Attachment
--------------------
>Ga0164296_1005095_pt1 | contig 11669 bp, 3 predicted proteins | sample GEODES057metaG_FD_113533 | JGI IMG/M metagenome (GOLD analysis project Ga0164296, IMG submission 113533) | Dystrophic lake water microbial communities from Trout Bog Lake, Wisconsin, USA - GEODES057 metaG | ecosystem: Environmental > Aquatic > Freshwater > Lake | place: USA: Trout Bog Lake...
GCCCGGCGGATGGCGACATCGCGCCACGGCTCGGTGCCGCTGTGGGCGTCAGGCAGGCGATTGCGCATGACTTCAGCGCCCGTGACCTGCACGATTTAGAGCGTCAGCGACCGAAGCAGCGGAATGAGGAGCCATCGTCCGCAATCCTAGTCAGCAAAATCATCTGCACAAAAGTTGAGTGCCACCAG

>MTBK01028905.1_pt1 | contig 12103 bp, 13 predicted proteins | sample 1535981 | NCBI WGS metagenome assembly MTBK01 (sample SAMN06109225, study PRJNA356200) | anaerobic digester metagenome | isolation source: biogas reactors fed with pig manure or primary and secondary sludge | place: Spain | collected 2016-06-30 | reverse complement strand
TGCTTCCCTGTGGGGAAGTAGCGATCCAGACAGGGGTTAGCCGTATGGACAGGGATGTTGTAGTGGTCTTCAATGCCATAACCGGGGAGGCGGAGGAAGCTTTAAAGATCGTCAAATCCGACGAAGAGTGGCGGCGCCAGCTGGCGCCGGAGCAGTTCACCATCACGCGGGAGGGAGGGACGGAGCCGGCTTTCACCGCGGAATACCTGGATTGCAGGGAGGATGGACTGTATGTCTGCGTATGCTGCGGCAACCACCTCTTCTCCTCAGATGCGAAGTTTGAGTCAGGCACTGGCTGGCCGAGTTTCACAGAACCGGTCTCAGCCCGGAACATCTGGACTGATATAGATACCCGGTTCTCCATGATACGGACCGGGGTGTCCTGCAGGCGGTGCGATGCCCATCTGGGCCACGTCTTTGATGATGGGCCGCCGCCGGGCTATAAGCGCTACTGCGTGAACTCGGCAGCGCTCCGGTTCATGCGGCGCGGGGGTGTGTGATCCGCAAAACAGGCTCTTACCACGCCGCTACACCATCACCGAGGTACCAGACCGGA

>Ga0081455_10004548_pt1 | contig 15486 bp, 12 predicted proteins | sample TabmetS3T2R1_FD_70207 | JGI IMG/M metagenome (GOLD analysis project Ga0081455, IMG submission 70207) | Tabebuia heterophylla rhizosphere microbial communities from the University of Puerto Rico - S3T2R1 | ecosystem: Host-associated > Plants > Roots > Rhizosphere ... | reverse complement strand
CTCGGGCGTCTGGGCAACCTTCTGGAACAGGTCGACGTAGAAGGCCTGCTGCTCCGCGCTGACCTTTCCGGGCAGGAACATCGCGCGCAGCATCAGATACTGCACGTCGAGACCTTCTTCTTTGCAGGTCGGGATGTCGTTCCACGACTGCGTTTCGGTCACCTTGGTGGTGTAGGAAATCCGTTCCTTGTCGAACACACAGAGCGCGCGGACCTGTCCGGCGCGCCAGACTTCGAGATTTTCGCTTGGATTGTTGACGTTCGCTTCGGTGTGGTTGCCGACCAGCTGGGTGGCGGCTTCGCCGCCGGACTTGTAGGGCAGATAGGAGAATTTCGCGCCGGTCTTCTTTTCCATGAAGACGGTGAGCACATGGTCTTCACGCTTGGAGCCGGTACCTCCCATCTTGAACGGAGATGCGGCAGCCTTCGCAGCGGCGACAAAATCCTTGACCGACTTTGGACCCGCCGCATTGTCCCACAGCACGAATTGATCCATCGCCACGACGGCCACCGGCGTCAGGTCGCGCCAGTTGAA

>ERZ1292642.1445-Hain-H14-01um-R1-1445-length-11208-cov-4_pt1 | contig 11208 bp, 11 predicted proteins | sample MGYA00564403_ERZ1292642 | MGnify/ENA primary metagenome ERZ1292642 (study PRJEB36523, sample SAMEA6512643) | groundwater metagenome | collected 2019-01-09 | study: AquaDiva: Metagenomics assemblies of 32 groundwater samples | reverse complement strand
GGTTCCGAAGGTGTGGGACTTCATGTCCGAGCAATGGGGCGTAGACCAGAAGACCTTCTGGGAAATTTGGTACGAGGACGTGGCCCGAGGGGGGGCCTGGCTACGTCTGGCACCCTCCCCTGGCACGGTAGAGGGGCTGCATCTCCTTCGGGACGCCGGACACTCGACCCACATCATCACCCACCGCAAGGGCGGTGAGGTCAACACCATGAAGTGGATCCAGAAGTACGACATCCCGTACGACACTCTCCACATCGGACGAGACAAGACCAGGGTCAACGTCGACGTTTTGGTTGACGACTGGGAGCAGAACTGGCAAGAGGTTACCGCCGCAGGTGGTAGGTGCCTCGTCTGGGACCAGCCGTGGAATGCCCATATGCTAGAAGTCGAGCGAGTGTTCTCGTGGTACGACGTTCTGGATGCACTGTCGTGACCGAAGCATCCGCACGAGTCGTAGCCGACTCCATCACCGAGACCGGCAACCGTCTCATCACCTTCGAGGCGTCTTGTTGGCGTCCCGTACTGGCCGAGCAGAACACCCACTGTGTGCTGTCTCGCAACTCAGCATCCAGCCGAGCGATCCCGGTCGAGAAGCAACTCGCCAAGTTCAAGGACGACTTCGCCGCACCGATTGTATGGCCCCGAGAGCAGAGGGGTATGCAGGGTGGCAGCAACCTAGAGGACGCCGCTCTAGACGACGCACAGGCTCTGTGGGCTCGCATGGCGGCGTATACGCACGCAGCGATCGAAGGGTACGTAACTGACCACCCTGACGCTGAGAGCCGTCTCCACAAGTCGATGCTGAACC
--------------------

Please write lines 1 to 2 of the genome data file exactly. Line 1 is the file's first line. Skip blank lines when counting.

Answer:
>Ga0164296_1005095_pt1 | contig 11669 bp, 3 predicted proteins | sample GEODES057metaG_FD_113533 | JGI IMG/M metagenome (GOLD analysis project Ga0164296, IMG submission 113533) | Dystrophic lake water microbial communities from Trout Bog Lake, Wisconsin, USA - GEODES057 metaG | ecosystem: Environmental > Aquatic > Freshwater > Lake | place: USA: Trout Bog Lake...
GCCCGGCGGATGGCGACATCGCGCCACGGCTCGGTGCCGCTGTGGGCGTCAGGCAGGCGATTGCGCATGACTTCAGCGCCCGTGACCTGCACGATTTAGAGCGTCAGCGACCGAAGCAGCGGAATGAGGAGCCATCGTCCGCAATCCTAGTCAGCAAAATCATCTGCACAAAAGTTGAGTGCCACCAG